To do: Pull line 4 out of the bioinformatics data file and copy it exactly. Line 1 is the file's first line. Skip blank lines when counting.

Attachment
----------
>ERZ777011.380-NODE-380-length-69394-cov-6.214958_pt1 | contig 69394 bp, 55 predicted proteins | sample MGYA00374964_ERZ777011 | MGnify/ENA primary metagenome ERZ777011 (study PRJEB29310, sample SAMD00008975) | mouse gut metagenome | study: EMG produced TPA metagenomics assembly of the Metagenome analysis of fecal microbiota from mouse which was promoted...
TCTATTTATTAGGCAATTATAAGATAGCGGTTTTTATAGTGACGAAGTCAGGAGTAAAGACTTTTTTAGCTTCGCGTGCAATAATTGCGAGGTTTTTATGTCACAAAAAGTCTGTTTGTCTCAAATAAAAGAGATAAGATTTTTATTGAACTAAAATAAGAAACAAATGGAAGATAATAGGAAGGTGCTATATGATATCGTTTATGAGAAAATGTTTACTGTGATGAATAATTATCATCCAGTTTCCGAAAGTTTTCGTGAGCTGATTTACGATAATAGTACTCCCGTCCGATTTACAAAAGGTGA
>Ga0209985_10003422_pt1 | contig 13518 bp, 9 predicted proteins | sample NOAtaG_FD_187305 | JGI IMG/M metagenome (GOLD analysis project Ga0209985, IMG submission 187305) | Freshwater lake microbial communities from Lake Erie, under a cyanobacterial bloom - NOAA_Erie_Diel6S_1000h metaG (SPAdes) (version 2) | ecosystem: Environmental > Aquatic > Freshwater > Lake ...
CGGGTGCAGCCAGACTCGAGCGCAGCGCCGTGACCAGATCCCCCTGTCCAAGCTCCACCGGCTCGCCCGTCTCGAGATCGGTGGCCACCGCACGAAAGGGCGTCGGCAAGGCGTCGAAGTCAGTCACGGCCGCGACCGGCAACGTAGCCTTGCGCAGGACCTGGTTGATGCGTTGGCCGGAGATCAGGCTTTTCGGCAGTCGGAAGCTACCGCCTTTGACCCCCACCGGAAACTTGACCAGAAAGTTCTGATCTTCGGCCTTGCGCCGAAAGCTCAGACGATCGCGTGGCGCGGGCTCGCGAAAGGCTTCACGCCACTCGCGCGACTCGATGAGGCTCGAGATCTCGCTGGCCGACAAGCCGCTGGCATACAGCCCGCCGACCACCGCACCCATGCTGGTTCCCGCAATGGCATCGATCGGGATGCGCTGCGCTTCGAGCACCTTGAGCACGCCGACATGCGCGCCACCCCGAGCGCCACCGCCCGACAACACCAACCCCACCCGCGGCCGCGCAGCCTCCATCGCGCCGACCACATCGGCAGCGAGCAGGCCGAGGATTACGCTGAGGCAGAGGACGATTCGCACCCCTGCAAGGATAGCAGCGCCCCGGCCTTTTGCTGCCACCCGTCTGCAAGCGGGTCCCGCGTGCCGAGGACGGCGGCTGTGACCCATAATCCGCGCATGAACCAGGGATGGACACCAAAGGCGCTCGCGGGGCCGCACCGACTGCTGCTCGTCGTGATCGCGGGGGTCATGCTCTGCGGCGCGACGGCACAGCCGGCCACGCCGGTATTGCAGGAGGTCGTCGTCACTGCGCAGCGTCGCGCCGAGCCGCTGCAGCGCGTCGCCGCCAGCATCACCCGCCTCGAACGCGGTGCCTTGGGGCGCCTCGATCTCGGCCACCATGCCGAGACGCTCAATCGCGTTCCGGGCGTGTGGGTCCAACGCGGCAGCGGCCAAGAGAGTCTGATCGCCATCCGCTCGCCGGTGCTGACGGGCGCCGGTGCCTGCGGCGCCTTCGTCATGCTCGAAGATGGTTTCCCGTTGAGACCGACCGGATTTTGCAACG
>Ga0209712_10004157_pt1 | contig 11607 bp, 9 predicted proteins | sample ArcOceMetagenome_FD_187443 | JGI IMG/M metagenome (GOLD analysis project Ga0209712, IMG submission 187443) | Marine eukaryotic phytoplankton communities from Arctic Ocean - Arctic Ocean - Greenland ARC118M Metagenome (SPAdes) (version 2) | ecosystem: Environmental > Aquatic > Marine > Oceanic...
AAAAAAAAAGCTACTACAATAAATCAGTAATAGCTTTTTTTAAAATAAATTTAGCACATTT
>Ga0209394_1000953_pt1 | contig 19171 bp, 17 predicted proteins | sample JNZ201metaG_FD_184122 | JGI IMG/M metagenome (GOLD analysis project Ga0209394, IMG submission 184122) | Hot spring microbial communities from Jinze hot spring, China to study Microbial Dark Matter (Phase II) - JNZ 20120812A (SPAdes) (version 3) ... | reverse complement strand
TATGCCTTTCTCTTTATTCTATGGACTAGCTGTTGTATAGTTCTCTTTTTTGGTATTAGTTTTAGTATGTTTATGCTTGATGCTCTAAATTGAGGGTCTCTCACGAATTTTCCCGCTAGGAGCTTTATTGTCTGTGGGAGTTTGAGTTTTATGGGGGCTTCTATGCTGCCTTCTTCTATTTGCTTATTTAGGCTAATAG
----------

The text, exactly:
CGGGTGCAGCCAGACTCGAGCGCAGCGCCGTGACCAGATCCCCCTGTCCAAGCTCCACCGGCTCGCCCGTCTCGAGATCGGTGGCCACCGCACGAAAGGGCGTCGGCAAGGCGTCGAAGTCAGTCACGGCCGCGACCGGCAACGTAGCCTTGCGCAGGACCTGGTTGATGCGTTGGCCGGAGATCAGGCTTTTCGGCAGTCGGAAGCTACCGCCTTTGACCCCCACCGGAAACTTGACCAGAAAGTTCTGATCTTCGGCCTTGCGCCGAAAGCTCAGACGATCGCGTGGCGCGGGCTCGCGAAAGGCTTCACGCCACTCGCGCGACTCGATGAGGCTCGAGATCTCGCTGGCCGACAAGCCGCTGGCATACAGCCCGCCGACCACCGCACCCATGCTGGTTCCCGCAATGGCATCGATCGGGATGCGCTGCGCTTCGAGCACCTTGAGCACGCCGACATGCGCGCCACCCCGAGCGCCACCGCCCGACAACACCAACCCCACCCGCGGCCGCGCAGCCTCCATCGCGCCGACCACATCGGCAGCGAGCAGGCCGAGGATTACGCTGAGGCAGAGGACGATTCGCACCCCTGCAAGGATAGCAGCGCCCCGGCCTTTTGCTGCCACCCGTCTGCAAGCGGGTCCCGCGTGCCGAGGACGGCGGCTGTGACCCATAATCCGCGCATGAACCAGGGATGGACACCAAAGGCGCTCGCGGGGCCGCACCGACTGCTGCTCGTCGTGATCGCGGGGGTCATGCTCTGCGGCGCGACGGCACAGCCGGCCACGCCGGTATTGCAGGAGGTCGTCGTCACTGCGCAGCGTCGCGCCGAGCCGCTGCAGCGCGTCGCCGCCAGCATCACCCGCCTCGAACGCGGTGCCTTGGGGCGCCTCGATCTCGGCCACCATGCCGAGACGCTCAATCGCGTTCCGGGCGTGTGGGTCCAACGCGGCAGCGGCCAAGAGAGTCTGATCGCCATCCGCTCGCCGGTGCTGACGGGCGCCGGTGCCTGCGGCGCCTTCGTCATGCTCGAAGATGGTTTCCCGTTGAGACCGACCGGATTTTGCAACG